What is the difference between "determinate" and "indeterminate" tomatoes?
Determinate varieties of tomatoes, also called "bush" tomatoes, are varieties that are bred to grow to a compact height (approx. 4 feet).
They stop growing when fruit sets on the terminal or top bud, ripen all their crop at or near the same time (usually over a 2 week period), and then die.
They may require a limited amount of caging and/or staking for support, should NOT be pruned or "suckered" as it severely reduces the crop, and will perform relatively well in a container (minimum size of 5-6 gallon). Examples are: Rutgers, Roma, Celebrity (called a semi-determinate by some), and Marglobe.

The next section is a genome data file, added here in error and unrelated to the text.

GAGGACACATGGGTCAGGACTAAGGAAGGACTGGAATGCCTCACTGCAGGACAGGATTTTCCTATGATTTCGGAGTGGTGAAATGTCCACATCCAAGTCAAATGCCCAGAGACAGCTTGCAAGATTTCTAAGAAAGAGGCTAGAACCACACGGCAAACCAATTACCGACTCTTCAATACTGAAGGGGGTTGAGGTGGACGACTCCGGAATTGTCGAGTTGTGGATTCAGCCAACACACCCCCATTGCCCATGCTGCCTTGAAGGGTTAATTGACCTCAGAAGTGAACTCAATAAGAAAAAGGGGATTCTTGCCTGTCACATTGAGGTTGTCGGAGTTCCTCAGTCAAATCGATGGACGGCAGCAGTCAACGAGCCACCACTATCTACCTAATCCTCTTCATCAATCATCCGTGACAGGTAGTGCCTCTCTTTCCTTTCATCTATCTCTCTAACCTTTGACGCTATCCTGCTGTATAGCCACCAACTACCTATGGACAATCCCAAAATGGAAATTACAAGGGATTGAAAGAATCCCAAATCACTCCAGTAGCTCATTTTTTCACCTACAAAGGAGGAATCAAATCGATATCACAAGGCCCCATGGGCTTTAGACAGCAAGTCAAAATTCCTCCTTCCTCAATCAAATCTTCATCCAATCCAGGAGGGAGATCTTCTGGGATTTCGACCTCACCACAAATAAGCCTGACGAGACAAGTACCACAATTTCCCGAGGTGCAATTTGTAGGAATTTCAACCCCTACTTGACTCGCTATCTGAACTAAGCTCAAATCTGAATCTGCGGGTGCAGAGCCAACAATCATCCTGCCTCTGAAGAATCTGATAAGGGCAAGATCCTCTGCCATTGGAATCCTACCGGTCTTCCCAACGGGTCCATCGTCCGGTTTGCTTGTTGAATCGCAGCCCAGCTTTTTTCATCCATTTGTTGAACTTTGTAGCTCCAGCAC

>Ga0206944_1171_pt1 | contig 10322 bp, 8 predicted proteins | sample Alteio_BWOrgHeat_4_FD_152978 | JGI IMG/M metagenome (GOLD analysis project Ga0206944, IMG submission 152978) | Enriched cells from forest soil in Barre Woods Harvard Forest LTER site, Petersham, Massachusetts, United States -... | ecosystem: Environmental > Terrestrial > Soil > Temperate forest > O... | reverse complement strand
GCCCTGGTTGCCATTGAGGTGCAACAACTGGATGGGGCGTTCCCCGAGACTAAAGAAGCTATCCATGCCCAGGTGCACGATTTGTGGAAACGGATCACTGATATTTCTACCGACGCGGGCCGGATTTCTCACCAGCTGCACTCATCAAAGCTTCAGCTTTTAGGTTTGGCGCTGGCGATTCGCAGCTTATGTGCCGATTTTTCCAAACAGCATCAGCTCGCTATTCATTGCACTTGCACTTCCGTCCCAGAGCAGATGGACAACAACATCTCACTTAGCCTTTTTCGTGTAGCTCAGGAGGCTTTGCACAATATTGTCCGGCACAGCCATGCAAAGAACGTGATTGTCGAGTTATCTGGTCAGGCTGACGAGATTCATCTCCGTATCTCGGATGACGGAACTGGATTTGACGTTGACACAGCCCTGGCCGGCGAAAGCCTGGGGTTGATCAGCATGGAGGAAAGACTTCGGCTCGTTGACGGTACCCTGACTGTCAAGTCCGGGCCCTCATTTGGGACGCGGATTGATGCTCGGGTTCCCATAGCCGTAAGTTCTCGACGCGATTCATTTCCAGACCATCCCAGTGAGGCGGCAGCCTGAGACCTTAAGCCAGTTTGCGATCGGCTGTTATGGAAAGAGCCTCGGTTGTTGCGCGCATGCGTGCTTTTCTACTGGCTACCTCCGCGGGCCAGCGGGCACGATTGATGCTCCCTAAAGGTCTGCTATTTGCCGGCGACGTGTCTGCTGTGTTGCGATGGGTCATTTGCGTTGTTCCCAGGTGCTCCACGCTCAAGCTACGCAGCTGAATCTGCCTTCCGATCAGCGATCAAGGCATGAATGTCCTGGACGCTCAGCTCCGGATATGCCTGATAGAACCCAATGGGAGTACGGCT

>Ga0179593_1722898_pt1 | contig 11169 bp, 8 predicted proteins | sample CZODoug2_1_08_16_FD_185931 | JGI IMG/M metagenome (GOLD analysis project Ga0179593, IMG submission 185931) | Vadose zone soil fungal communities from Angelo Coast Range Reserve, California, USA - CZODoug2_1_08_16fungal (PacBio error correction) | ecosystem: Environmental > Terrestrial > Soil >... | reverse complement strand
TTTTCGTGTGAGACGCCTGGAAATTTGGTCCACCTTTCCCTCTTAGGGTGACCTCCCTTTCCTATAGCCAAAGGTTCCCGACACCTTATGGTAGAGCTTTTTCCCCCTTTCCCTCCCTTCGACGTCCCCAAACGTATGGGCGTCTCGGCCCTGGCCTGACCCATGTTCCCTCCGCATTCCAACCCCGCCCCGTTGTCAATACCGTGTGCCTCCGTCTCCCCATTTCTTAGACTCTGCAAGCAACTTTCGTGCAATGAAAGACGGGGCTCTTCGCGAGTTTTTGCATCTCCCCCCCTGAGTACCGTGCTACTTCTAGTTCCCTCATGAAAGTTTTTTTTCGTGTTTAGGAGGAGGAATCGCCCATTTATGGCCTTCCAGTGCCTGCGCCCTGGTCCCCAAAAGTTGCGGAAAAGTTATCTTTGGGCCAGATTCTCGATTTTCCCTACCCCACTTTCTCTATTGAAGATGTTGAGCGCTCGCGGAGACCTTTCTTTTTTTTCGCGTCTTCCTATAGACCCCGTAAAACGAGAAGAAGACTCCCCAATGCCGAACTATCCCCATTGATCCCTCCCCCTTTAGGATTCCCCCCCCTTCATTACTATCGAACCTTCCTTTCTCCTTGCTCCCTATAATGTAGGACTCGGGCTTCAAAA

Indeterminate varieties of tomatoes are also called "vining" tomatoes. They will grow and produce fruit until killed by frost and can reach heights of up to 10 feet although 6 feet is considered the norm. They will bloom, set new fruit and ripen fruit all at the same time throughout the growing season.
They require substantial caging and/or staking for support and pruning and the removal of suckers is practiced by many but is not mandatory. The need for it and advisability of doing it varies from region to region.
Experiment and see which works best for you. Because of the need for substantial support and the size of the plants, indeterminate varieties are not usually recommended as container plants.
Examples are: Big Boy, Beef Master, most "cherry" types, Early Girl, most heirloom varieties, etc.